Minn. court restricts use of newborn blood samples
The Minnesota Supreme Court ruled against the state in a lawsuit contesting the state Health Department practice of allowing infant blood samples to be used for research purposes without getting permission to do so.
The majority opinion reverses a 2009 summary judgment that had been in favor of the state, which allows Mayo Medical Labo- ratories to use for research excess blood samples taken as part of a state contract to perform screening tests for inherited and congenital diseases, according to the ruling. (The lab is part of Mayo Clinic’s department of laboratory medicine and pathology, according to its website.)
An appeal of the summary judgment was denied in 2010.
As a result of the ruling, the state will now have to get written, informed consent before the samples can be used for research, said Scott Kelly, an attorney for the plaintiffs who works for Farrish Johnson Law Office, Mankato, Minn.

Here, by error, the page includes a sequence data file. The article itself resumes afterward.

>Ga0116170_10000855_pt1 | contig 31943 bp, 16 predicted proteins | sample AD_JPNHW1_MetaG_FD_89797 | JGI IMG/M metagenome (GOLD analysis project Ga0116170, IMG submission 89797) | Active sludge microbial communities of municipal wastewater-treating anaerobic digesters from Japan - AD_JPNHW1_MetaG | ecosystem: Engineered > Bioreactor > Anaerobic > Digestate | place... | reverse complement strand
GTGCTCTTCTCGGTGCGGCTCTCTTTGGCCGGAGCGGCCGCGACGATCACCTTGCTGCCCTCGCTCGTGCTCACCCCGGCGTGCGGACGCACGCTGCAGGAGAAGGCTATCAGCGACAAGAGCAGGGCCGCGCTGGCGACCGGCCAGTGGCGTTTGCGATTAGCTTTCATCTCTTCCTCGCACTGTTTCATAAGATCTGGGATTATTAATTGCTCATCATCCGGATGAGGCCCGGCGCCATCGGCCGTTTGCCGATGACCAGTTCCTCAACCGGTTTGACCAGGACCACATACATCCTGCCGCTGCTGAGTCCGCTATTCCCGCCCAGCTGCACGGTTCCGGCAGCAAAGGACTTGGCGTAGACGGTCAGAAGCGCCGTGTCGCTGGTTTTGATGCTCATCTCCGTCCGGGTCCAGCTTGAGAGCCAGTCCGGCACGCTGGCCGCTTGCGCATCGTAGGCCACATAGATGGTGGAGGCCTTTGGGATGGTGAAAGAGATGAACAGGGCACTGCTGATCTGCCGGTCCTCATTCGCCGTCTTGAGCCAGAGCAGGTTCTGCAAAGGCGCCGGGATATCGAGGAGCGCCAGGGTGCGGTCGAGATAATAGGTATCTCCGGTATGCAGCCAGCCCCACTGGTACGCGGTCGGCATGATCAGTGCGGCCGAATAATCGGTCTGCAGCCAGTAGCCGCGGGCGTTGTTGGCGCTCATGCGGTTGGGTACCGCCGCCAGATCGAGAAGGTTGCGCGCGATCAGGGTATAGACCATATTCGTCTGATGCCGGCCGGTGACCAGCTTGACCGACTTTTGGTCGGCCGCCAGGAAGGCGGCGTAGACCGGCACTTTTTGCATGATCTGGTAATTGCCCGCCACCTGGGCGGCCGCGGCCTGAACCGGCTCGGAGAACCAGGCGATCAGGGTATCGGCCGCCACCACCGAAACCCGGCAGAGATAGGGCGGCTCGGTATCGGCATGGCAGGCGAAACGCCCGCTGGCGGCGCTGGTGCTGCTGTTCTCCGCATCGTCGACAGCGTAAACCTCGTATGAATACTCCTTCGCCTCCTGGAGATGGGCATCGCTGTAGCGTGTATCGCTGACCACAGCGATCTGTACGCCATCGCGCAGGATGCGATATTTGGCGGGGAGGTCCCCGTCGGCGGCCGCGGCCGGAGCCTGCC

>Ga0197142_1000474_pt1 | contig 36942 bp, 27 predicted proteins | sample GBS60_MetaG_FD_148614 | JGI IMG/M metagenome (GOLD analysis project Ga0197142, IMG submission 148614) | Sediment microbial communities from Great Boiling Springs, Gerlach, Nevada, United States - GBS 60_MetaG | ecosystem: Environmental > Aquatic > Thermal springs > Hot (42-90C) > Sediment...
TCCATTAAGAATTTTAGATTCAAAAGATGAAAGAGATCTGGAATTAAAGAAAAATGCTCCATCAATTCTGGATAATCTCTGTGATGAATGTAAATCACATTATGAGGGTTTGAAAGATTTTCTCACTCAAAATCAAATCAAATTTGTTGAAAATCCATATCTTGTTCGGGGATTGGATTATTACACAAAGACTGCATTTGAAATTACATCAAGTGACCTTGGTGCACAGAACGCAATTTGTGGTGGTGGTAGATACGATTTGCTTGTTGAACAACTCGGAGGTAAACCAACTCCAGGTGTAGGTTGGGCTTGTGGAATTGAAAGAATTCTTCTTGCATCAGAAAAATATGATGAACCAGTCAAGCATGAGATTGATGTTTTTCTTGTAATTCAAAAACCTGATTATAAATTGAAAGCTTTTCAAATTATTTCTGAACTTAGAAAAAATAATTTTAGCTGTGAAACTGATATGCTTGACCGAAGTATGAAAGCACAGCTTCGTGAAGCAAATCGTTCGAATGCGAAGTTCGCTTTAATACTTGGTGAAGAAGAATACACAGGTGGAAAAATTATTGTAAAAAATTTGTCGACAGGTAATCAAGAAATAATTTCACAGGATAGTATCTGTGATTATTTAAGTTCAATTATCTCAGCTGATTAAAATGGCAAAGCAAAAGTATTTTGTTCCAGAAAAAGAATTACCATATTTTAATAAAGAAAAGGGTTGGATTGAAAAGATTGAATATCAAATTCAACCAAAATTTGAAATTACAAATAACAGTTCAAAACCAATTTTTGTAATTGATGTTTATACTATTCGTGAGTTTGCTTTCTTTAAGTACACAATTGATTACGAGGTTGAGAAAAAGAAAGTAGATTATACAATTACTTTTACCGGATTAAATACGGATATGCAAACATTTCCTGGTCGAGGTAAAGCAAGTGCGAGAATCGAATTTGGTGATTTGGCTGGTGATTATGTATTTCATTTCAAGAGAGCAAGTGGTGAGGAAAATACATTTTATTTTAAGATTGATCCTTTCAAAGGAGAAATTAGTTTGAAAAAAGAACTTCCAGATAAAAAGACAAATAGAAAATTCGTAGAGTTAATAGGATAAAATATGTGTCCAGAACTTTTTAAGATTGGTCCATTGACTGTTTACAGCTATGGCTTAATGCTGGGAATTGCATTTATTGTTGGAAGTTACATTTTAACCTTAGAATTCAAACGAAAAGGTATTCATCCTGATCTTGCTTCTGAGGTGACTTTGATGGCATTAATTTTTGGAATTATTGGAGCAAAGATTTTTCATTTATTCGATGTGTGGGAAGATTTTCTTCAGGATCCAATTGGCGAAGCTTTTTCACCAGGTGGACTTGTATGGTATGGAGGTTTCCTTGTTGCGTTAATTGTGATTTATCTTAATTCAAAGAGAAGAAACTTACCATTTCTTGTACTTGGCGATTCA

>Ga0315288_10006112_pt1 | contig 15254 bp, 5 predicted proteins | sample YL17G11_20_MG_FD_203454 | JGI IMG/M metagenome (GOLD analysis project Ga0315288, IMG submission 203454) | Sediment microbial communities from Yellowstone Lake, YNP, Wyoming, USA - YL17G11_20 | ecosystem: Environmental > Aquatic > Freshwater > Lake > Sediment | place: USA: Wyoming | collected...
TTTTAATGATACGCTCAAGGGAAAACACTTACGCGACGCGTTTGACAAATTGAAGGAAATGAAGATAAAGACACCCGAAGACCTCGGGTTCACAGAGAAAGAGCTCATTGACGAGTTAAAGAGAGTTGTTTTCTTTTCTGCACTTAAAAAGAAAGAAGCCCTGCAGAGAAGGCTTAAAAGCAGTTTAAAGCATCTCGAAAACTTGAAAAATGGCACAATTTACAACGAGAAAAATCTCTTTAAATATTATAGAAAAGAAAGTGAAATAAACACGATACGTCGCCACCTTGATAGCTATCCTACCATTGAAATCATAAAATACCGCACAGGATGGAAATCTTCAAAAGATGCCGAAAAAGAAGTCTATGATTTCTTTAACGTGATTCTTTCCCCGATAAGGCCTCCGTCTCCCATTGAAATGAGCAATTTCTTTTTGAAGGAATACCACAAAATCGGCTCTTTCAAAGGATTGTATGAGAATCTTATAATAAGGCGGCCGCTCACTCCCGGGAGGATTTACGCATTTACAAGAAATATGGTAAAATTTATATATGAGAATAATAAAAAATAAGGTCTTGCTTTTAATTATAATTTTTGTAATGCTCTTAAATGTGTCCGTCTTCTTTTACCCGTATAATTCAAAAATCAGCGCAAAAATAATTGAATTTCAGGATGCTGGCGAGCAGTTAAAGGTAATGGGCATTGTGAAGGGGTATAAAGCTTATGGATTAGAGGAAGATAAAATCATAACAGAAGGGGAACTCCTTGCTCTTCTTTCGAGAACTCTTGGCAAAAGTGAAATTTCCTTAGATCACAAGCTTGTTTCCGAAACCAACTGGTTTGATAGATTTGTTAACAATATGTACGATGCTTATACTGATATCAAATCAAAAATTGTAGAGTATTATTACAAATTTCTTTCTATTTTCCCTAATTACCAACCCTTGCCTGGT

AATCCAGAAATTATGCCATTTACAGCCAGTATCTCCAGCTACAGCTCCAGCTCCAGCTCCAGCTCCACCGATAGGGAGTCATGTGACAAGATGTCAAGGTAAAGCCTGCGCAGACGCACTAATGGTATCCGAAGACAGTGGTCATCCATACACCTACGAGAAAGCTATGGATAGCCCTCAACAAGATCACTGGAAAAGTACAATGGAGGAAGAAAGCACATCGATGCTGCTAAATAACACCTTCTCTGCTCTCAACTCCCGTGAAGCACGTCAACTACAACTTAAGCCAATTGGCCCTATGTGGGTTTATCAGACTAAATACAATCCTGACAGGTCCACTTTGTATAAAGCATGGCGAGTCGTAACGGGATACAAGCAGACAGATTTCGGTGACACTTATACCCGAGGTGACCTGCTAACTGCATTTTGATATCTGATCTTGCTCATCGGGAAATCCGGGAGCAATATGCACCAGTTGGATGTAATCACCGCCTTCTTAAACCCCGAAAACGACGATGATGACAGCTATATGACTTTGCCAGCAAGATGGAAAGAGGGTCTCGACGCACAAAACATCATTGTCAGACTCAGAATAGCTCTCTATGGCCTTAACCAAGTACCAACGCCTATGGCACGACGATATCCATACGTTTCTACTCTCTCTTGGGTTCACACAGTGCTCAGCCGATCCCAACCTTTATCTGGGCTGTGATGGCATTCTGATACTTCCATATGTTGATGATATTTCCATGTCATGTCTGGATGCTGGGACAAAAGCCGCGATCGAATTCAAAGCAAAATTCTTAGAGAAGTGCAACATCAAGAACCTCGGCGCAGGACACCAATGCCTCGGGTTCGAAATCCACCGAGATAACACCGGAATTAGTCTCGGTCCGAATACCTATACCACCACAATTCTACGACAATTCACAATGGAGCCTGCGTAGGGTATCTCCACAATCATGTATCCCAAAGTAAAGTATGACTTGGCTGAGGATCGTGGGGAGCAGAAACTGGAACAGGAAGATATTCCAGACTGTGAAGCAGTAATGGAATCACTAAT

In addition, the ruling could have implications for several other states that have programs similar to Minnesota’s, Kelly said.
The state is considering its options. “We are reviewing the court’s decision to determine the potential implications of the ruling on the ongoing operations of the state’s newborn screening program,” Dr. Ed Ehlinger, Minnesota commissioner of health, said in a statement.
“This important public health program protects Minnesota babies from serious congenital and heritable disorders,”